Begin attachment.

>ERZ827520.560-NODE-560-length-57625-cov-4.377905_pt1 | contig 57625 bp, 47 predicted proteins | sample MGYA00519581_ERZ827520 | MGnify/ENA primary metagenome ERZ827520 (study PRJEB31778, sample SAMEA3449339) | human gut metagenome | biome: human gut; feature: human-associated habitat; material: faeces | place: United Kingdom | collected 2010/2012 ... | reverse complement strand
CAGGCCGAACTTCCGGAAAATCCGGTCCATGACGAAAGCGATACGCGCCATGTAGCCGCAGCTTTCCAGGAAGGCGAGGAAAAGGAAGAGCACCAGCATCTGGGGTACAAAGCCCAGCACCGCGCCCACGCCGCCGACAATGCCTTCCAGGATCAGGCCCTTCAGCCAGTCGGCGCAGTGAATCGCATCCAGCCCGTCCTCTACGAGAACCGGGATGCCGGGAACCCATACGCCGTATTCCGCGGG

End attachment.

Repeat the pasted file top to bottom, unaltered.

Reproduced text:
>ERZ827520.560-NODE-560-length-57625-cov-4.377905_pt1 | contig 57625 bp, 47 predicted proteins | sample MGYA00519581_ERZ827520 | MGnify/ENA primary metagenome ERZ827520 (study PRJEB31778, sample SAMEA3449339) | human gut metagenome | biome: human gut; feature: human-associated habitat; material: faeces | place: United Kingdom | collected 2010/2012 ... | reverse complement strand
CAGGCCGAACTTCCGGAAAATCCGGTCCATGACGAAAGCGATACGCGCCATGTAGCCGCAGCTTTCCAGGAAGGCGAGGAAAAGGAAGAGCACCAGCATCTGGGGTACAAAGCCCAGCACCGCGCCCACGCCGCCGACAATGCCTTCCAGGATCAGGCCCTTCAGCCAGTCGGCGCAGTGAATCGCATCCAGCCCGTCCTCTACGAGAACCGGGATGCCGGGAACCCATACGCCGTATTCCGCGGG